Trustworthy and True
Truth is out of style. We have no idea which media outlet to believe. We do not trust our politicians, our corporations, our courts, our teachers, and our spiritual leaders. We do not even have friends anymore; we have frenemies. Even among Christians, we have a hard time trusting Jesus. Are his words really relevant for today? Can we trust a guy who lived 2000 years ago really knows what I am going through? If Jesus were alive today wouldn’t he think more like I do? Can I trust that he actually did miracles? What about the resurrection, did that happen?
All these questions about our faith are driven by our rapidly growing cynicism. Recently I read an article about the number of college professors involved in child exploitation (article here). This horrible story exposes a sad reality: we know all people are prone to sin, so we clearly cannot trust anyone. Our pessimism grows. We wake up to a sad reality that the world is deeply broken. We look around and no one brings hope, true hope. Hope that things can be better; hope that things can change. We despair and grow cold.
So can we trust Jesus? Can we trust what he said? Can we trust what he did? There is a rich irony about Jesus’ life as it is observed from the modern/post-modern perspective. We struggle to believe that Jesus performed miracles. We wonder if he died on the cross for the sins of the world. We dare not believe he was resurrected. Our cynicism tells us these might be the fabrications of desperate followers clinging to a dead hope.
In Jesus’ time no one doubted that he performed miracles. They saw the dead brought back from life, they saw the lame walking, and they saw the blind seeing. There was no argument, even among his critics. Today, we wonder if Jesus was not some sham miracle worker inducing group hypnosis or planting people in the audience. We want empirical evidence of healings. However, if healings came with empirical evidence they would not be miraculous. So either way, we struggle to believe Jesus healed, and we certainly would struggle to believe Jesus was resurrected.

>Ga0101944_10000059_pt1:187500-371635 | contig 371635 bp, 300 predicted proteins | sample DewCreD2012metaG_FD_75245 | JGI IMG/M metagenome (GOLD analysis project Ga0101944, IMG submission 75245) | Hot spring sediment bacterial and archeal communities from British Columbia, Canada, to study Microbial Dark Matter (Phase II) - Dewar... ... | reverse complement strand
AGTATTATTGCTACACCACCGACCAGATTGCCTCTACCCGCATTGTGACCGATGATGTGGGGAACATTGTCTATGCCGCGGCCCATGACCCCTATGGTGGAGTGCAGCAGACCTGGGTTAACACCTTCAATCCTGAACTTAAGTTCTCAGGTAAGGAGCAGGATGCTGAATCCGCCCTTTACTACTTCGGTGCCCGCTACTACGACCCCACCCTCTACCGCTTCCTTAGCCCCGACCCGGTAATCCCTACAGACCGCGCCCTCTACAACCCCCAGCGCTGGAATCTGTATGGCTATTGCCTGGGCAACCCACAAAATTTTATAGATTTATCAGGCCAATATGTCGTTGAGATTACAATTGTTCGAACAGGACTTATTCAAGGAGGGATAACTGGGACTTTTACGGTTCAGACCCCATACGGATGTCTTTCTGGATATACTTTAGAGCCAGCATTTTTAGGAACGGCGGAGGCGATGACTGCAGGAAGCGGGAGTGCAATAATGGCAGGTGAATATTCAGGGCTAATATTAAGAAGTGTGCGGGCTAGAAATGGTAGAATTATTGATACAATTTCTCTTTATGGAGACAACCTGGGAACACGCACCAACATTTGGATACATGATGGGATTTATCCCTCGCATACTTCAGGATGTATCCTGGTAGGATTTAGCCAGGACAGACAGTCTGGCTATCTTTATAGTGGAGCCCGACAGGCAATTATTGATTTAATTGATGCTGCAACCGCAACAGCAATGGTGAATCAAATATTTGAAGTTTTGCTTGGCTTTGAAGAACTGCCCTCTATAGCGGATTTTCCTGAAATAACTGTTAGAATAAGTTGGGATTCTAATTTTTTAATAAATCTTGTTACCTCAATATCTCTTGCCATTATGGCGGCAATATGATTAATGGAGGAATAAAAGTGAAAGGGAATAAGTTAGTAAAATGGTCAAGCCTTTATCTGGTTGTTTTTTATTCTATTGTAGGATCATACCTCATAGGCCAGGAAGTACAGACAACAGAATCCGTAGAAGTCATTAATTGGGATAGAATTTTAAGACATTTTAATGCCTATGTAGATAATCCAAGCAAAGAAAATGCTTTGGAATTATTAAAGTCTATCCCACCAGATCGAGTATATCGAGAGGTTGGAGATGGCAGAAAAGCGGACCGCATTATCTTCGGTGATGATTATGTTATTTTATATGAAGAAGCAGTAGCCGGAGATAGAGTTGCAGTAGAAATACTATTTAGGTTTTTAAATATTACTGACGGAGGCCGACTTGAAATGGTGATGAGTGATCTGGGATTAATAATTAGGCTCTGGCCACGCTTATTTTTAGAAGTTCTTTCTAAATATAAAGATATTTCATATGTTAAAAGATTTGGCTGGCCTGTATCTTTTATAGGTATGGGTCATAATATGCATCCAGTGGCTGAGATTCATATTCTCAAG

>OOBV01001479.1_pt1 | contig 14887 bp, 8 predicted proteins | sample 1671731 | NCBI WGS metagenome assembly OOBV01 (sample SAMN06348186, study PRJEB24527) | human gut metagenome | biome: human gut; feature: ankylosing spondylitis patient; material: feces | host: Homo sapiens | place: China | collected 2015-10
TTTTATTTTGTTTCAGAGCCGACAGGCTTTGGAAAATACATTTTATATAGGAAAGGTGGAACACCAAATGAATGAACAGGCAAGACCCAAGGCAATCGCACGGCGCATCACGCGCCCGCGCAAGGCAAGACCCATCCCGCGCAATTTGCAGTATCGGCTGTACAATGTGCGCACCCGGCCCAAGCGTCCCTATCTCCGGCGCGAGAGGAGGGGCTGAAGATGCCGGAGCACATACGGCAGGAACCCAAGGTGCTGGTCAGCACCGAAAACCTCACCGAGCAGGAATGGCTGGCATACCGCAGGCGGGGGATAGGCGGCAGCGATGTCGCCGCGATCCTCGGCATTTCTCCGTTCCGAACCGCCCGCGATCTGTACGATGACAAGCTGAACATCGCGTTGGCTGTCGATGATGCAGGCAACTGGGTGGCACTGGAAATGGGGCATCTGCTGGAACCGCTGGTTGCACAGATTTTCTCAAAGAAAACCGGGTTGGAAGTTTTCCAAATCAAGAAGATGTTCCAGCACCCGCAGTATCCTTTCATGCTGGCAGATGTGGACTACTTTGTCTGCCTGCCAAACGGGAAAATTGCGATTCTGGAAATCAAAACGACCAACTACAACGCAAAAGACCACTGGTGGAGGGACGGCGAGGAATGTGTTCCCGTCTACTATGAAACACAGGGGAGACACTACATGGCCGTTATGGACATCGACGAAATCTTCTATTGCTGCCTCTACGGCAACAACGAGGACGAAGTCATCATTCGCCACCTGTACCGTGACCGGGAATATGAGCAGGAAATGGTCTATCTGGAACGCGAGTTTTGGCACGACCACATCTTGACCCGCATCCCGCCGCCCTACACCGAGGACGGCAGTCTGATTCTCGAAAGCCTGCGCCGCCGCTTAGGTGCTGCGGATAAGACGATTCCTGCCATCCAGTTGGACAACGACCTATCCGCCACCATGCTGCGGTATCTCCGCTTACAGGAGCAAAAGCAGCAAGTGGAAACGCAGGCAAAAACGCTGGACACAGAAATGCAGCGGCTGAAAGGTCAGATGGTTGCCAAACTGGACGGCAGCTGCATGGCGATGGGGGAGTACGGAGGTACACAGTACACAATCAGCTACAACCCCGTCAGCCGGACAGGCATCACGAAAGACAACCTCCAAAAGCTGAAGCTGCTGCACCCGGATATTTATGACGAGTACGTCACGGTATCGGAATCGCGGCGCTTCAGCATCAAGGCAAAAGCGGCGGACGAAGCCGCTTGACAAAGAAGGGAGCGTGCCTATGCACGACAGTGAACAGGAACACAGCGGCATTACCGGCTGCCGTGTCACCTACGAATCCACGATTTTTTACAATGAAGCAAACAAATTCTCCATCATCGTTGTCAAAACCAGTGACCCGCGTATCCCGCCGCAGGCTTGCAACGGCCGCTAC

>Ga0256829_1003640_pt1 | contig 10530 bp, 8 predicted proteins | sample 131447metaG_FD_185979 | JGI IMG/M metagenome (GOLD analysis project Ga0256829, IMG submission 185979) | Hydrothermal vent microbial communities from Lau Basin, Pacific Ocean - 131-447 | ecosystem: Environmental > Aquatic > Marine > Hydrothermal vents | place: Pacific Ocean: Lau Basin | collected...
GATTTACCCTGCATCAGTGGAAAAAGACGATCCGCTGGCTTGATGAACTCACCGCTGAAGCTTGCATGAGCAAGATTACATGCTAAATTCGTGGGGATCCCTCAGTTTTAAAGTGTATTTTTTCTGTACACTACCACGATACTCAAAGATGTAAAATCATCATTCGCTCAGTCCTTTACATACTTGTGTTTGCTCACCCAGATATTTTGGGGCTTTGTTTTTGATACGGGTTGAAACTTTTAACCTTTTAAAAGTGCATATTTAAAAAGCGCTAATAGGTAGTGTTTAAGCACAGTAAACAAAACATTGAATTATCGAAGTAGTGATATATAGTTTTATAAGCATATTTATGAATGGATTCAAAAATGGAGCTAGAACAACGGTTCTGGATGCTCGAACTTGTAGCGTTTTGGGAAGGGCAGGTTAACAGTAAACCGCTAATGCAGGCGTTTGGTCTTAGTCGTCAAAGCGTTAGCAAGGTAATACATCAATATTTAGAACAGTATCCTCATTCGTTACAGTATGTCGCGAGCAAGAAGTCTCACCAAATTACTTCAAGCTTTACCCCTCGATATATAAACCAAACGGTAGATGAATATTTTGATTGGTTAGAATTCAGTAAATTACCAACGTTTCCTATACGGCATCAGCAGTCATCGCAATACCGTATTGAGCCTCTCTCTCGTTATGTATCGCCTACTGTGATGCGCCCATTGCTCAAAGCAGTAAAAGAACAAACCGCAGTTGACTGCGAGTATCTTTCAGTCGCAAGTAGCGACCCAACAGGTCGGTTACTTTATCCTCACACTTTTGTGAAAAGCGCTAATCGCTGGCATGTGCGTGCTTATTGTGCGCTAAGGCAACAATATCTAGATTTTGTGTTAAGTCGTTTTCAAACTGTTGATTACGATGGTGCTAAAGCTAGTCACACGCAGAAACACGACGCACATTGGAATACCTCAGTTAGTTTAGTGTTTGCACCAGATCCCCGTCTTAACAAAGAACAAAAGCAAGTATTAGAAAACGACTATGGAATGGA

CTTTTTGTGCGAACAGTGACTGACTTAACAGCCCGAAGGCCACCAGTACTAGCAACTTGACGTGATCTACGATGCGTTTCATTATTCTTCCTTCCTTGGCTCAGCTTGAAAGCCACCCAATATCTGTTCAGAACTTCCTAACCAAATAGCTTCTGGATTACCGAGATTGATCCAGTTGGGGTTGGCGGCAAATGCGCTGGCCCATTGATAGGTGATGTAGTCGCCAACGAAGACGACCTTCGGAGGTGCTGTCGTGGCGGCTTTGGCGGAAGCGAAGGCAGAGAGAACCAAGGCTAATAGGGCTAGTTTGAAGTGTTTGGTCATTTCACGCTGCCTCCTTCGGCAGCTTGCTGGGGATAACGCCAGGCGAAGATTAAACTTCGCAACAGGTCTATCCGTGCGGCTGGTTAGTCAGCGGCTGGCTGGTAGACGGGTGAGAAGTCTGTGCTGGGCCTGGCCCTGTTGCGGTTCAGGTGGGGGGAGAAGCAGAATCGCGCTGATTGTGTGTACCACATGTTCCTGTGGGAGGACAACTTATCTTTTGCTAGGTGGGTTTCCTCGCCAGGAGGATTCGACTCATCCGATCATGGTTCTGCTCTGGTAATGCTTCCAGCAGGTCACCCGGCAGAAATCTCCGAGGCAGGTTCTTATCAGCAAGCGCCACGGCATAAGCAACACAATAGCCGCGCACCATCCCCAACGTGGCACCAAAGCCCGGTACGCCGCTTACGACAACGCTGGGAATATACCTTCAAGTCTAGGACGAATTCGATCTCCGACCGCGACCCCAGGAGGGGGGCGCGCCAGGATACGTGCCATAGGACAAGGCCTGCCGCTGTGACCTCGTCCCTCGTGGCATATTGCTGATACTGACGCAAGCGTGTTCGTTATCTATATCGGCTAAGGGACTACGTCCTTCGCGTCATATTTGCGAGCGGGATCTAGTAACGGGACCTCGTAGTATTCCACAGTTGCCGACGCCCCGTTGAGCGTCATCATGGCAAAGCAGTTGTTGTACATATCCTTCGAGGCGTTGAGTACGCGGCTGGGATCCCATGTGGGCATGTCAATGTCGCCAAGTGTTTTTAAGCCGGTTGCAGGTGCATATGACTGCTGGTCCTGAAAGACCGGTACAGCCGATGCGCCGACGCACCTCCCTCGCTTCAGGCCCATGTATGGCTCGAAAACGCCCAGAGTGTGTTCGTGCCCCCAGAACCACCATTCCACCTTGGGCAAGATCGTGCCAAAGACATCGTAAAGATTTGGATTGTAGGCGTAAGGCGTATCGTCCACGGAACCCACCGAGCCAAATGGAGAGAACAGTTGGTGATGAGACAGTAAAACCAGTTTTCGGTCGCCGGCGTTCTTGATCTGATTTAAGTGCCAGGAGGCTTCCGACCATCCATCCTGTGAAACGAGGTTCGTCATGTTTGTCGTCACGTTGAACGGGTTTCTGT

Jesus was crucified for his teachings and his messianic claims, not his miracles. It was these words and teachings that upset the religious elite and political rulers. Jesus’ miracles were no threat to their power, but his words were dangerous. They challenged the cultural power structures of the day. Properly understood, his words do that same thing today.
In a world saturated with sex, Jesus tells us not to even lust. In a world littered with loose speech, Jesus tells us to watch our tongue. In world brimming with material excess, Jesus tells us to be generous. In a world burning from gossip, Jesus tells us to love our enemies. In a world perverted with lies, Jesus tells us he is the truth. These ideas and others threaten our current world thinking. They create a sort of cognitive dissonance. This discomfort usually causes many to summarily disqualify Jesus in their minds. He just cannot be true. He is too good to be true. Or he is too difficult to follow.
There is one claim with which we all must contend. Jesus claimed to be the Son of God, the Savior of the World, the Way. Many dismiss this claim without giving it much thought or study. However, I challenge everyone to really take some time to consider his claim. To truly consider these claims, we must set aside our cynical, pessimistic worldview. We must study the life of Jesus because there is something different about him. Instead of reading articles and opinion pieces on Jesus’ life, read about his life.
Many have claimed to be the messiah, but they are easily discredited by their actions. Jesus is not so easily set aside. If Jesus claimed to be the truth, then he will stand up to the study, to the surveying. We must seek him with honesty, not lazy indifference.
A problem with our cynicism is we conflate truth with fact. We tend to believe facts are the deepest truths. We even use these terms interchangeably. To seek after truth, we first must be honest with ourselves. Deep in each of our hearts we desire truth, but we are fearful of the truth we might find or what the truth might mean for our life. Additionally, we must confess that truth cannot ultimately be found exclusively within ourselves. We cannot look inward and find objective truth.
As we study through John at Grace we see that Jesus found himself at odds with most of the religious. They did not like his teachings. They dismissed him as a power hungry hack; they betrayed him to the political world as an insurgent. I wonder if they ever stopped to consider if his outrageous claims were actually true. Where they honest about their motives? Where they fearful of change? If they had, what would have changed? If you did, what would change? Will you take the time to consider Jesus? His words change everything.